Joel Embiid and its MVP Journey: Will the Sixers Rally Around Their Star Player?

Joel Embiid and its MVP Journey: Will the Sixers Rally Around Their Star Player?

The Boston Celtics are 3-0 in the Eastern Conference playoffs, thanks to an outstanding James Harden playoff effort. Two games after snatching 45 points in Game 1, the one-time MVP couldn’t even last half in his hometown before the City of Brotherly Love booed him.

Meanwhile, Sixers star Joel Embiid has recovered from an injured right knee, won the NBA’s regular season MVP, and played his way closer to dominating form, only to be abandoned by his teammates.

Joel Embiid had 30 points, 13 rebounds, 4 blocks, and 3 assist in Friday’s 114-102 loss, but the most concerning statistic is the 39 minutes he played on his still-recovering ligament, which included the entire 3rd quarter and the home stretch of a game that Boston’s Jayson Tatum put away with two minutes remaining.

The Celtics are up 2-1 in the series. Joel Embiid has until Sunday at 3:30 p.m. ET to recuperate for Game 4.

Sixers’ Supporting Cast Falls Short Again in Game 3, Raising Concerns

Harden, Tyrese Maxey, and Tobias Harris shot a combined 10-for-36 (27.2%) from the field and did not help their team defensively in Friday’s defeat. Tatum burned Harris for 7 of his 27 points in the fourth quarter, extending Boston’s lead to double digits by taking advantage of three consecutive isolation possessions. After Marcus Smart’s 3-pointer put the Celtics up 38-36 with 8:34 left in the second quarter, they never looked back.

This comes after Philly’s second-, third-, and fourth-best players combined to shoot only 15-of-40 (37.5%) in the rout they suffered in Game 2 on Wednesday. From halftime to the last buzzer, the Sixers trailed. They’ve only had the lead for a total of four minutes throughout the previous two games combined, and only 15 minutes total out of a possible 144. This is an issue that requires fixing.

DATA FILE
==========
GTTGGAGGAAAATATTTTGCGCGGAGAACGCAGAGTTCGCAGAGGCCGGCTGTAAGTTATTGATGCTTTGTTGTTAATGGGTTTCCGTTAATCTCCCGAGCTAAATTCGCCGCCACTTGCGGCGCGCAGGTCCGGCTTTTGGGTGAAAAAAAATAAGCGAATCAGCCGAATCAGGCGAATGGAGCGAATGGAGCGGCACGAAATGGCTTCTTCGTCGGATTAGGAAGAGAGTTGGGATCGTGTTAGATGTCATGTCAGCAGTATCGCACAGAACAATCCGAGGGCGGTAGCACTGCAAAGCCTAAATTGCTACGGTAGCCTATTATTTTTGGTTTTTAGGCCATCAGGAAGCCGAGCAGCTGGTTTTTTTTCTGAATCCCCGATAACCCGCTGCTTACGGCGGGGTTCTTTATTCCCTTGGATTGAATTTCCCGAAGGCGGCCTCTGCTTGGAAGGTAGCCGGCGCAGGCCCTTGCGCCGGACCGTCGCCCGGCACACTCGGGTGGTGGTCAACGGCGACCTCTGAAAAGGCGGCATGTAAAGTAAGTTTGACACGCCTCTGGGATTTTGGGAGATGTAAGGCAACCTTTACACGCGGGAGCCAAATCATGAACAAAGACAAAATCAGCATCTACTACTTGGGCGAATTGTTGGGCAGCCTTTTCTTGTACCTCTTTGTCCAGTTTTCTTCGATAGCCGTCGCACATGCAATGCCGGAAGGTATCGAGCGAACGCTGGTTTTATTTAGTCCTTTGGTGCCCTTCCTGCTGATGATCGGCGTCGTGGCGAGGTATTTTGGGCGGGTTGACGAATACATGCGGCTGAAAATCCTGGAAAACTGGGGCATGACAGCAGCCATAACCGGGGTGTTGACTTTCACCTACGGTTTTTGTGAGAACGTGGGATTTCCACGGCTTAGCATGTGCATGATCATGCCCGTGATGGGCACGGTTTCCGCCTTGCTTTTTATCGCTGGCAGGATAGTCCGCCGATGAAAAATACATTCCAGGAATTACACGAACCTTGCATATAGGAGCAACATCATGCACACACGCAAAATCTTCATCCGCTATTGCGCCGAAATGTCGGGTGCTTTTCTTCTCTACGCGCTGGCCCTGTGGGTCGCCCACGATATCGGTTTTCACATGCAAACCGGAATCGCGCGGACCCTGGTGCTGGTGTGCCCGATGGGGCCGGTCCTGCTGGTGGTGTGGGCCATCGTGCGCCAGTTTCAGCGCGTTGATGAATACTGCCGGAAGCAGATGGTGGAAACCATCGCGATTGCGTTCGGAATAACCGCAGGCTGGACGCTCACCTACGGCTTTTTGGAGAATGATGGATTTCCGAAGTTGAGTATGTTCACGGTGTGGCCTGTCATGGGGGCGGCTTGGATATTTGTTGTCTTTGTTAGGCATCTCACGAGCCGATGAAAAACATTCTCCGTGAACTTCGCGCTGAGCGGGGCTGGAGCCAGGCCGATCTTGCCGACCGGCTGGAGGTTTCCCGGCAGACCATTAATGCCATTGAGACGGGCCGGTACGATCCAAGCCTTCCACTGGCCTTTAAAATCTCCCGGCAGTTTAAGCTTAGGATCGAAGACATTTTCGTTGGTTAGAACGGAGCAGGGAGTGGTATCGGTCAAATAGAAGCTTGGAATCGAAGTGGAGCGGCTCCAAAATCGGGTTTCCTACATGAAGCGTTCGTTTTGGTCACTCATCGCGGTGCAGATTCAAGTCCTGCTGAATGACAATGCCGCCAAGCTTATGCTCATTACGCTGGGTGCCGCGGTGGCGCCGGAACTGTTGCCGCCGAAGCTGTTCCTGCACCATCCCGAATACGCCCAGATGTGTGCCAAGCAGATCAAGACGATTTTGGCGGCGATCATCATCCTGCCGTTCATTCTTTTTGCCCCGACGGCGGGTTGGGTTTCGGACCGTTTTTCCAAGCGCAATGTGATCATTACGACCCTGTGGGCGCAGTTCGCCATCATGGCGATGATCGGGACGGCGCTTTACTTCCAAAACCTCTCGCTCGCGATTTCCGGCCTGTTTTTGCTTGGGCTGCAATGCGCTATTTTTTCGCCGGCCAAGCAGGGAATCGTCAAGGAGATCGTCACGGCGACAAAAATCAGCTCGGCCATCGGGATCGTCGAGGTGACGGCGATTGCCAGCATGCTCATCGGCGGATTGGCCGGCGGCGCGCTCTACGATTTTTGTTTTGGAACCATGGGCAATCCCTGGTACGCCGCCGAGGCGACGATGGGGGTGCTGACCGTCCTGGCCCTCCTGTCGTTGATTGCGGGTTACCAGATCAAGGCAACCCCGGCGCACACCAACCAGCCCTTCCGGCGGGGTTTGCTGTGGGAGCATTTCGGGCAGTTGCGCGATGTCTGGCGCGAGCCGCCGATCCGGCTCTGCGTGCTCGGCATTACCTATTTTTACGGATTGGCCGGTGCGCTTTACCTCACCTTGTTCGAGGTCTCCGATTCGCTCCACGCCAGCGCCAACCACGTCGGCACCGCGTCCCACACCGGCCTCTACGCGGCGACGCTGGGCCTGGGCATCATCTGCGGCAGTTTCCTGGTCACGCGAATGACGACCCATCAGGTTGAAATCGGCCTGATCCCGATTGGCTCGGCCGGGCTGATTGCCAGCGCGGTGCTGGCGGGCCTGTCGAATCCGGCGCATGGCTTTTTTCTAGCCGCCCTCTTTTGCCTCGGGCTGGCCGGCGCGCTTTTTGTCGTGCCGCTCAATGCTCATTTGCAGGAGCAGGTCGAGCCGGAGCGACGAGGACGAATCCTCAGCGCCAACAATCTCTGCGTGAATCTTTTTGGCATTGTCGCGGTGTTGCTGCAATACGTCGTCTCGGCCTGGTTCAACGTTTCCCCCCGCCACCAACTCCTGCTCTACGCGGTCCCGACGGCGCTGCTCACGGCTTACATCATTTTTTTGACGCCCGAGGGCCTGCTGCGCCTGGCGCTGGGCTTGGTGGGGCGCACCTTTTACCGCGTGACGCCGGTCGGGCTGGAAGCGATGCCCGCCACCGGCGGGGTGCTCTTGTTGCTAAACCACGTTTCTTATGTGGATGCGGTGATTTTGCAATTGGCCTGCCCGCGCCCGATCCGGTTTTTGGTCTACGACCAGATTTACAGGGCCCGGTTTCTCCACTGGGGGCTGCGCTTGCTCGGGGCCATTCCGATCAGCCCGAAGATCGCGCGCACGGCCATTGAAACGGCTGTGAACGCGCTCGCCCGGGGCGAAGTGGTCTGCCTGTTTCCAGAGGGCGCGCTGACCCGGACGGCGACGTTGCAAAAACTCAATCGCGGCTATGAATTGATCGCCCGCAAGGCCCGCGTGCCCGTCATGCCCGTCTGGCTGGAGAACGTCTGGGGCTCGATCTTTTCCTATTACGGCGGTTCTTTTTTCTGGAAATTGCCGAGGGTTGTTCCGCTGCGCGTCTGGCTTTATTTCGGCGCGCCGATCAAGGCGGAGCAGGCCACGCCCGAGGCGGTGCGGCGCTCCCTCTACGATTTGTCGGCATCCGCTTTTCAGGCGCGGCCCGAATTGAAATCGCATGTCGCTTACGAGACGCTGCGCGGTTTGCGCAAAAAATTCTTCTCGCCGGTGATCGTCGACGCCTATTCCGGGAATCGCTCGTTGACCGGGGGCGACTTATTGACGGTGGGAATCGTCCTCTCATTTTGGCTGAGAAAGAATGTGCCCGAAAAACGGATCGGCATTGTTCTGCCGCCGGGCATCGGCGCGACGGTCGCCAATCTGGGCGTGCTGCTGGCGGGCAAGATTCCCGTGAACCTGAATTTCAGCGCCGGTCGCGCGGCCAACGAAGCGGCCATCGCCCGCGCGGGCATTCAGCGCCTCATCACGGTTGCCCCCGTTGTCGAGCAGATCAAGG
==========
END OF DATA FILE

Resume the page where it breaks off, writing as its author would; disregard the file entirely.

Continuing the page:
“Players have to show up,” Embiid added. I have to be there. There is a clear division of labor. They have to carry out their duties. You’re free to make whatever alterations you like, but if our guys still don’t show up, perform their jobs, and score, we’ll take the blame. What I need to do is improve. Each of us must improve. Simply put, we haven’t been up to par.

Celtics’ Defensive Dominance Stifles Embiid and Harden, Putting Sixers in Peril

To double Embiid on every touch, the Celtics have no problem helping off P.J. Tucker, Jalen McDaniels, or any of the other five guys in Philadelphia’s top lineups save De’Anthony Melton. Grant Williams relentlessly pursued the NBA Finals MVP to the point of injury while Al Horford was not Boston’s primary defender. All of Embiid’s touches inside the paint are disrupted by Robert Williams III’s presence off the dribble, and the Celtics’ assortment of guard and wing defenders swipe at his every dribble in the high post. After eliminating a healthy Embiid in little more than five playoff games in their two previous encounters, Boston would be hell to pay for if they met again.

Since taking over the defensive assignment in Game 2, Jaylen Brown has physically dominated Harden, to the point that Harden sat out many Friday scoring possibilities. The audience began booing his indecisiveness beginning in the second quarter as his uneasiness became increasingly obvious. Harden is having trouble getting to the basket again after returning from an Achilles injury at the end of March, as evidenced by his 3-for-15 shooting performance from inside the arc over the past two games and his 9-for-34 showing from 2-point range in a first-round sweep of the Brooklyn Nets.

Jaylen Brown’s Confidence Soars as Celtics Clamp Down on Sixers’ Threat

Brown, who scored 23 points himself, reflected on the Sixers’ potential threat: “We know how dominant Embiid can be,” he said, “and we know, if those other guys get going, how deadly the Sixers can be.” We’ve won the previous two games because of the energy and pressure we’ve brought to the table. Tonight they scored 102 points, and if we can limit their scoring to that range, they’ll have a hard time beating us.

Unless Harden does a complete U-turn and Embiid’s supporting cast figures out how to beat Boston’s defense, this series is all but gone now that it’s been three games since Harden scored 45 points on nine days’ rest in Game 1. Harden has seemed like he has other plans for next week whenever he hasn’t been performing on his own in this series.

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